Men's libidos remain strong no matter how pressured they feel. Not so for women, whose sexual response is much more nuanced and complicated, it turns out. But skipping sex is not a healthy solution, warn social scientists, who have ideas about how to help.
Carolyn, 44, a married education professor at a university in Northern California, likes the idea of sex. She says it makes her feel attractive and she appreciates how it brings her closer to her husband, Jeffrey. But when it's 10:30 at night and he gives her those bedroom eyes, "I cringe inside," she says. "I feel bad, but having sex is often the last thing I want to do."
The problem, she says, is that the competing demands of her life -- a fast-paced career, an hour-long commute, two school-age kids with packed schedules of their own, hours of volunteer work in their classrooms -- take a steep toll on both her energy and her libido. Last year Carolyn started getting up at 4 a.m. to grade her students' papers, but she admits it's not a happy solution. "Now I'm tired and cranky as well as stressed -- especially at night. My brain must be going a million miles an hour, worrying about all the things I haven't gotten done, and I just can't shut it off," she says ruefully. "That's not exactly an aphrodisiac."
Jeffrey, 51, is sympathetic -- up to a point. He, too, has a stressful job (as a psychologist at a state mental hospital, where he often puts in 10-hour days), a long commute of his own, and never-ending projects on their fixer-upper house. None of that, however, puts a damper on his sex drive. "When I'm stressed, sex is what I want most, because it's completely relaxing," he says. "I could be outside in a snowstorm surrounded by a pack of hungry wolves and I'd still be in the mood. So it's hard for me to understand why she can't just let it go."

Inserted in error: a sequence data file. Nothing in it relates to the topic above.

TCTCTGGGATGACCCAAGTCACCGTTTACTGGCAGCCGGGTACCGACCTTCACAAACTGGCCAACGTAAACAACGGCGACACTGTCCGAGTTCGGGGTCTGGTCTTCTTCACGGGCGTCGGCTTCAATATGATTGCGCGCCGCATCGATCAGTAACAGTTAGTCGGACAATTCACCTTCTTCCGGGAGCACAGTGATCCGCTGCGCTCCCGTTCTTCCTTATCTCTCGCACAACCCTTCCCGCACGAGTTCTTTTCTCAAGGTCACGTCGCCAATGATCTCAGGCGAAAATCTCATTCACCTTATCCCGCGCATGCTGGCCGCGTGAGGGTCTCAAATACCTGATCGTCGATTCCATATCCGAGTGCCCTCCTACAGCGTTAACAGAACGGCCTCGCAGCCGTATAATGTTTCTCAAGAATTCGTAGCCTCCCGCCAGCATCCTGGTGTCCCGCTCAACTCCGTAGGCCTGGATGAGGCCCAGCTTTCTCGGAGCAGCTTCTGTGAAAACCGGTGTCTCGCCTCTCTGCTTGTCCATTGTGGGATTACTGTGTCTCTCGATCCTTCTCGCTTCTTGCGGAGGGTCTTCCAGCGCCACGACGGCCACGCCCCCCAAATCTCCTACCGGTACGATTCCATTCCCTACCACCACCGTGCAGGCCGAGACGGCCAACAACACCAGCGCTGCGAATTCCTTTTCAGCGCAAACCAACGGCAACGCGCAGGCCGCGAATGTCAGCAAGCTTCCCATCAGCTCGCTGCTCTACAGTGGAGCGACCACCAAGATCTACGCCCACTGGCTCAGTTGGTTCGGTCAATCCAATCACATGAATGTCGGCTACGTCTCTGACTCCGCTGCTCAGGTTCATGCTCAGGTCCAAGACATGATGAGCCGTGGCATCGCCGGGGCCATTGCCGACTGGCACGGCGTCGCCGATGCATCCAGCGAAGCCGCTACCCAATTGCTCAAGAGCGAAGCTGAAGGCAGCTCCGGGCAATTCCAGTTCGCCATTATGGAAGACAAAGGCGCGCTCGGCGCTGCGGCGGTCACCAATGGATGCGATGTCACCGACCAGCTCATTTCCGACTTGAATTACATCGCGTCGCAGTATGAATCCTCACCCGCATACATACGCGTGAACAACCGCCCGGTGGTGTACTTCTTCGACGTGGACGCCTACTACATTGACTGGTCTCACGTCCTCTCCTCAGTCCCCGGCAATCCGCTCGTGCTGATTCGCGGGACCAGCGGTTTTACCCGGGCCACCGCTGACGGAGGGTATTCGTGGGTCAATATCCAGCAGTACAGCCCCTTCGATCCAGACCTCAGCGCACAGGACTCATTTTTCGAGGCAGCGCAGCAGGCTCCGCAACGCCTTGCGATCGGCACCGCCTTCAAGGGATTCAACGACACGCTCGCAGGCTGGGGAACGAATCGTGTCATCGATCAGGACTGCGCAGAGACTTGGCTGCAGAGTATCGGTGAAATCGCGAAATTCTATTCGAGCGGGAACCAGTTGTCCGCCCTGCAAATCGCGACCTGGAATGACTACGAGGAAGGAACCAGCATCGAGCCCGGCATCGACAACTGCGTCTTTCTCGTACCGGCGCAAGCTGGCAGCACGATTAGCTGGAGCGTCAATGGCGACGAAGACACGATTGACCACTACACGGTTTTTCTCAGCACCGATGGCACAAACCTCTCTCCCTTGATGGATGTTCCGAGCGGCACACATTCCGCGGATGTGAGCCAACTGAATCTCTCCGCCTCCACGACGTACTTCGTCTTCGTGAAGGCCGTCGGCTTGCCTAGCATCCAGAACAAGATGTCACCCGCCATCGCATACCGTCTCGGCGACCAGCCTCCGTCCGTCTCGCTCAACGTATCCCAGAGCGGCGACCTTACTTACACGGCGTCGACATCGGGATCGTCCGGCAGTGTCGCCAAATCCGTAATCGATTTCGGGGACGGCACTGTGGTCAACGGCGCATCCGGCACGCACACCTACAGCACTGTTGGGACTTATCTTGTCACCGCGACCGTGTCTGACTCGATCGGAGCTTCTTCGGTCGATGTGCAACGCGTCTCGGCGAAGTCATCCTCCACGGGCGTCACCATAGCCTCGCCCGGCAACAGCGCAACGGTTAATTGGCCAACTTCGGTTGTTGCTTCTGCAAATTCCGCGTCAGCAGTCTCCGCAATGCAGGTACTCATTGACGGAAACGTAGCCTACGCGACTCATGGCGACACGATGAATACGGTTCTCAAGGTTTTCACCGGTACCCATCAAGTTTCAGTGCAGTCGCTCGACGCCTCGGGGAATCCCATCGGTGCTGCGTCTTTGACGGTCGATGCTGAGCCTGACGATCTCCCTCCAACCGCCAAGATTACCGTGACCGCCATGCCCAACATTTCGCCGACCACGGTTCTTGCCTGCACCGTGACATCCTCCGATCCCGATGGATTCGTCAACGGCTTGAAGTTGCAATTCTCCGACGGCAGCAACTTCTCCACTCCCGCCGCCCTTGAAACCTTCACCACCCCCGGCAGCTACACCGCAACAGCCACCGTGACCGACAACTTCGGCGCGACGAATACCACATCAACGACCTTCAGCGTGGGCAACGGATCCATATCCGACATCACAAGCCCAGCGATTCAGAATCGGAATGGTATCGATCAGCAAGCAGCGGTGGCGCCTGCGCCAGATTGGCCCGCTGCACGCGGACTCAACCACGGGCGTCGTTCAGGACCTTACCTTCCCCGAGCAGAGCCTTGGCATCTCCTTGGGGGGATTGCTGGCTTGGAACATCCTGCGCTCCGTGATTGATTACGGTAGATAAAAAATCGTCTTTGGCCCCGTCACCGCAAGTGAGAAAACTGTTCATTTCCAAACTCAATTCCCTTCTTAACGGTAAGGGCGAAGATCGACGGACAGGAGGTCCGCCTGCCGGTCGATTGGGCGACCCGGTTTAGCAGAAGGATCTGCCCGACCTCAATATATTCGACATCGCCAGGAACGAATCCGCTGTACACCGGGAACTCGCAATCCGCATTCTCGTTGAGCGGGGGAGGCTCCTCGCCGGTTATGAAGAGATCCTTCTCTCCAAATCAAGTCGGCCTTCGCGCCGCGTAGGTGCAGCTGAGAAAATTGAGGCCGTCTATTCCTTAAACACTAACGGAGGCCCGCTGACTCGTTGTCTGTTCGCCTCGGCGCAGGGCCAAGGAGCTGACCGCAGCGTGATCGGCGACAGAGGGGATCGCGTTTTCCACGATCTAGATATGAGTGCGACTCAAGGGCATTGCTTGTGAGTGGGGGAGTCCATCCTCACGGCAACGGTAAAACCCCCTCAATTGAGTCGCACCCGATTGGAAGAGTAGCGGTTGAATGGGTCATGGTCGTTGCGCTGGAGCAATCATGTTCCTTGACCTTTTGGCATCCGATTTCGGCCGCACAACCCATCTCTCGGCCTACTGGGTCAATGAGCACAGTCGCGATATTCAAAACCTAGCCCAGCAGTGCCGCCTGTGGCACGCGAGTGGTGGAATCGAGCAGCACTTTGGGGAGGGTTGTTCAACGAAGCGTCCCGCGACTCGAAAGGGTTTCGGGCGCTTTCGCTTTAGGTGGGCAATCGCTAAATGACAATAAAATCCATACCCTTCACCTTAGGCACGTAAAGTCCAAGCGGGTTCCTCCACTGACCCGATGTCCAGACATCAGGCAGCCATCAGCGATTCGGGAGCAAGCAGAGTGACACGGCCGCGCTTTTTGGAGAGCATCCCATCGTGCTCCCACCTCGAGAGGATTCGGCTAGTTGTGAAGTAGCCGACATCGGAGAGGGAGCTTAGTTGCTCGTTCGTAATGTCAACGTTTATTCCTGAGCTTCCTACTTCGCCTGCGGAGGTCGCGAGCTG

Carolyn and Jeffrey are a contemporary version of the Jack Sprats. They have incompatible appetites -- for sex. It's a problem that, by many accounts, has reached epidemic proportions across the country.
Low desire affects at least one partner in one of every three marriages, according to marriage therapist Michele Weiner Davis, author of The Sex-Starved Marriage: A Couple's Guide to Boosting Their Marriage Libido. "Research seems to suggest that about 20 percent of married couples have sex fewer than 10 times a year," she says. "There's no prescription for a healthy sex life, but I think it's safe to say that at that rate there's probably one unhappy spouse who wishes for more."
Women, Sex, and Marriage
Unfortunately, most studies show it's women who are likely to lose that loving feeling. In a national survey of more than 3,000 people between the ages of 18 and 59, researchers at the University of Chicago found that 22 percent of women have low sexual desire compared with just 5 percent of men. Since then, thanks in part to the success of Viagra and similar drugs among men, doctors and researchers have set about uncovering the physical causes of women's sexual lows.
But the problem has proved stubbornly resistant to quick fixes, leading a growing number of experts to believe that the cause may lie not in our bodies but in our overextended, overstimulated and overscheduled lives. When Carol Rinkleib Ellison, a clinical psychologist in Oakland, California, surveyed more than 2,600 women for a recent book,Women's Sexualities , she found that, of the 1,600-plus participants who said they had a major sexual concern, 34 percent named lack of desire as the No. 1 issue -- a problem that many blamed on fatigue and emotional overload. "Clearly, there's not a pill, cream, or spray that's going to cure that," Ellison says.
Men's sex drives seem to be less affected by outside pressures. Researchers at The Kinsey Institute for Research in Sex, Gender, and Reproduction, in Bloomington, Indiana, recently found that stress and anxiety lessened desire for 28 percent of the 919 men they surveyed, but they also found that nearly as many -- 21 percent -- said it actually increased their interest in sex.